As a Portuguese American, nothing makes me happier than finding the deeply rooted soul of Portuguese culture. I don’t mean to knock the tourism industry, especially in Lisbon — in fact, I think that the infamously expensive fado houses, chic restaurants and bus tours are one of the strongest weapons that the Portuguese have to save their economy.
It is no lie, however, that the typical Portuguese citizen would not be able to afford the luxurious hospitality that awaits Lisbon-bound travelers. So before you book your leitão dinner, make sure you have a few of the below experiences, too:
1. Grab a drink in a small, tiny, grimy, hole-in-the-wall Bairro Alto bar.
I don’t mean the ones with the pretty outdoor seating with big umbrellas, or even the ones that serve food. I mean the ones that look like they’re someone’s closet. You’ll know you’re there when you find hanging tiles with snarky Portuguese sayings hanging side-by-side with racy alcohol advertisements. Bonus points if there is a tiny television in the corner of the room playing some sort of futbol game.
How to get there:
1. Take a cab to the Bairro Alto
2. Walk along the streets where the nice umbrella tables are
3. Take at least two turns into smaller alleys and step into whatever tiny bar is located there
The thing I love about these places include:
-How cheap they are (I mean, you could buy a bottle of wine for your whole crew for 5 euros)
-How quintessentially Portuguese they are (think the Portuguese version of a dive bar)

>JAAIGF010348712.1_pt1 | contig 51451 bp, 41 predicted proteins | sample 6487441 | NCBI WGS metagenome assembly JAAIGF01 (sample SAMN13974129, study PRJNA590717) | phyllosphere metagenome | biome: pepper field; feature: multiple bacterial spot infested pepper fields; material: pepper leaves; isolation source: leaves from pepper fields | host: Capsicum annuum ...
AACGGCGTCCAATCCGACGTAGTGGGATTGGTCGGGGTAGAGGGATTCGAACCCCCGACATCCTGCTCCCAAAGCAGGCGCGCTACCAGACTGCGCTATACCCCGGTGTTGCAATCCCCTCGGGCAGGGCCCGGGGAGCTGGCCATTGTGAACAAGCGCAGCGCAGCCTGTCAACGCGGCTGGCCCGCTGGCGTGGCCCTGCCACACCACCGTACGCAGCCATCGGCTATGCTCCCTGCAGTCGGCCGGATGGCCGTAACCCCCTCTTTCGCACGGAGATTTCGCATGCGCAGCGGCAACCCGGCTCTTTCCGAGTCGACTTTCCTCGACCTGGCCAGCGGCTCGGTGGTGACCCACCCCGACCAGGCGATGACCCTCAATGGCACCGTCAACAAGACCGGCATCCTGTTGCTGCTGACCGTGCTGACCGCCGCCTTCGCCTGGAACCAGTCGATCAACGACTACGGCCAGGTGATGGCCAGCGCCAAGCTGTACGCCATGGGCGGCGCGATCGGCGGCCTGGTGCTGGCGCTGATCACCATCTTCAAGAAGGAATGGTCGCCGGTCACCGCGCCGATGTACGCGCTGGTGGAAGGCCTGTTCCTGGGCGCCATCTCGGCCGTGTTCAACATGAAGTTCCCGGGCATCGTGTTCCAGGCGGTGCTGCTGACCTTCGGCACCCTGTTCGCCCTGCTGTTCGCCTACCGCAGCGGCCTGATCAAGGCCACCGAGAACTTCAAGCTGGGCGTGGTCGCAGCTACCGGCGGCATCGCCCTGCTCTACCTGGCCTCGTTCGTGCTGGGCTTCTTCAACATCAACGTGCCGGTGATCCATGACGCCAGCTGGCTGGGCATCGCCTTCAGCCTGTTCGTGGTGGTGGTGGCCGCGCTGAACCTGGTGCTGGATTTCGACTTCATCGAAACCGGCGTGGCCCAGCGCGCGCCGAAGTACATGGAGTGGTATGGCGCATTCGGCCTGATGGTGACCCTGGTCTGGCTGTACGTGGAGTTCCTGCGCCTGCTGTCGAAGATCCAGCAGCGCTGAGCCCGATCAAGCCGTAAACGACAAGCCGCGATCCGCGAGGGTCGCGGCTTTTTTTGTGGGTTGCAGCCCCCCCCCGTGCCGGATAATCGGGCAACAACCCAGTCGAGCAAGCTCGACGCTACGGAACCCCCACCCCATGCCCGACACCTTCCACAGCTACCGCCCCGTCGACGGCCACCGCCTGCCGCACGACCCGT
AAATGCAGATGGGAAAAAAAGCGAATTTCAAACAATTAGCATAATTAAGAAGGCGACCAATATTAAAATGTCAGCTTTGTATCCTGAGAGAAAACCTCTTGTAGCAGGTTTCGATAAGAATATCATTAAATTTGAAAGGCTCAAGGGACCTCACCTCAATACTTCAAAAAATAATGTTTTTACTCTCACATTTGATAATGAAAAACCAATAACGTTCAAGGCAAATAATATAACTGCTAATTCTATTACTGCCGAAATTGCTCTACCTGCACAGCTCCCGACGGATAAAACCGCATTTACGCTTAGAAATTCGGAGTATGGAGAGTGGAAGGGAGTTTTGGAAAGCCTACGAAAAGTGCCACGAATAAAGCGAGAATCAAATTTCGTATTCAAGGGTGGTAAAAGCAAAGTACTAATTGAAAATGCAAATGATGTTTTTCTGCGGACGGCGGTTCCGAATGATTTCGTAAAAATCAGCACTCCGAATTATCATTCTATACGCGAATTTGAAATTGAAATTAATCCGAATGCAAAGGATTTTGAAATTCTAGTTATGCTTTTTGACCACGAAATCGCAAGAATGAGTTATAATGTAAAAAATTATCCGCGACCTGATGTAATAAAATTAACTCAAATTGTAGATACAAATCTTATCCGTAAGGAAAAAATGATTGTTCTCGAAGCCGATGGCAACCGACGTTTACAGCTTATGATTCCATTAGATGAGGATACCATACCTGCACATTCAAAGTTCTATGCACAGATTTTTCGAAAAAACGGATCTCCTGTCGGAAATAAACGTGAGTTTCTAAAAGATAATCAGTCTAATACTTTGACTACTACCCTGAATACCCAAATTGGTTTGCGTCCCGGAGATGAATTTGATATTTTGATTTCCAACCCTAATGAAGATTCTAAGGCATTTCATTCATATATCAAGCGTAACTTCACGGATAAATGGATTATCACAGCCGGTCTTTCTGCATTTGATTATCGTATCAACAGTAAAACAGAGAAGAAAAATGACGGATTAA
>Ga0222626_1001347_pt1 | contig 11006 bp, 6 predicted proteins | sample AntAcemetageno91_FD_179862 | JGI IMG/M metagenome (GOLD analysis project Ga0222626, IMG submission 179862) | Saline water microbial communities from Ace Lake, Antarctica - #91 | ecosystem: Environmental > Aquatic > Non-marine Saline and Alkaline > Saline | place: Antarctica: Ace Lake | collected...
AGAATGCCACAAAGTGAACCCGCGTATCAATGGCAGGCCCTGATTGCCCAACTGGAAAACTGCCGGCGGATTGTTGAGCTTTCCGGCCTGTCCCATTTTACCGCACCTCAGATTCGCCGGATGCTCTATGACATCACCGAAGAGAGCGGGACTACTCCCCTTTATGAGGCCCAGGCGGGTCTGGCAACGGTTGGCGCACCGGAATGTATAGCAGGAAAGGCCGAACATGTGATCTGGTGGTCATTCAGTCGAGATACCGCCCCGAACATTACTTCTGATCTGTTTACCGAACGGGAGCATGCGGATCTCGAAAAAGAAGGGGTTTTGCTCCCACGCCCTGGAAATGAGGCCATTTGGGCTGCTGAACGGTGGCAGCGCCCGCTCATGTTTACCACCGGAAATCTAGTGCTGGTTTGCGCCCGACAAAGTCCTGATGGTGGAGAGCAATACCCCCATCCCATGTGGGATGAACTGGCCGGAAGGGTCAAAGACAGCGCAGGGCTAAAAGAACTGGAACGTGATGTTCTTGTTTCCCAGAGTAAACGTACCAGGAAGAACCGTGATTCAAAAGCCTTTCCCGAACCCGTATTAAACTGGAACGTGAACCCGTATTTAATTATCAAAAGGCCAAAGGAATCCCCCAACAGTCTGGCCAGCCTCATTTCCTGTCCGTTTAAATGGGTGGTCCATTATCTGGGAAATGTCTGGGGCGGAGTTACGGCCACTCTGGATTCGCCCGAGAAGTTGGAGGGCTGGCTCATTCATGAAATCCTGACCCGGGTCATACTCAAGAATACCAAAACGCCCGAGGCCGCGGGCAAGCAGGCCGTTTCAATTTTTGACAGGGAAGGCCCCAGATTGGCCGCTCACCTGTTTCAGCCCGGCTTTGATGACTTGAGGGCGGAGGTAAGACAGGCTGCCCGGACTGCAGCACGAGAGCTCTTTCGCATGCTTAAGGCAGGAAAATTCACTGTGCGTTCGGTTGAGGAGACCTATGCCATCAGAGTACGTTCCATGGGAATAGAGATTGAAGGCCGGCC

-How thrilled the owners are to have you. They’re not used to tourists, so their smiles are genuine, and you’re probably giving them more business than they’ve had all week.
Pat yourself on the back for supporting local business, and let’s move on to point #2.
2. Get your petiscos on at Pingo Doce (or any grocery store)
After spending 20 euros on a bottle of wine at a typical restaurant (a steal for us Americans), you’ll be shocked, and probably a little embarrassed, to see that you can buy the exact same bottle of wine for about 2.75 at the grocery store down the street. Wine here is cheaper than water, as is:
-Fresh bread (every grocery store has fresh bread available everyday — the good kind with the crispy crust and soft interior)
-Delicious cheese, delivered straight from your local farmers
-Olives like olives you’ve never tasted before in your life. Eat them and thank me later. Add some azeite, or olive oil (also remarkably cheap), for extra happiness.
It’s a rule of thumb to grocery shop abroad, as the locally grown stuff is the cheapest and will give you valuable details on the culture and dietary habits of the residents. It’s also worth noting that the appetizers put on your table at restaurants are *not* free, and you should take extra care to check the menu for prices before digging in. Often they’re reasonably priced anyway, but every once in a while they’re deceitfully expensive.
That being said, I could live off of wine, bread, cheese, and olives. So why save that just for the restaurant anyway?
3. Talk to cab drivers, especially the old ones
The cabbies of Lisbon are extremely proud of their city. I’ve been in cabs where the drivers sang fado to me, talked to me only in rhyme, and told me about every single building we passed. Cabbies know EVERYTHING about their home. Find an older cab driver who looks like he’s done more than a few rodeos, and you’ll be in for a great adventure, and will leave with some amazing recommendations. Be aware that the older cab drivers are less likely to speak English, so it would be best if you spoke Portuguese, or at the very least, very slow Spanish.
Though Lisbon is a city that reaches out to its tourists, don’t let their open arms limit your knowledge of the deeper personality within. Enjoy the sights, but make sure you get a good dose of local culture too. The difference will make you glad you did.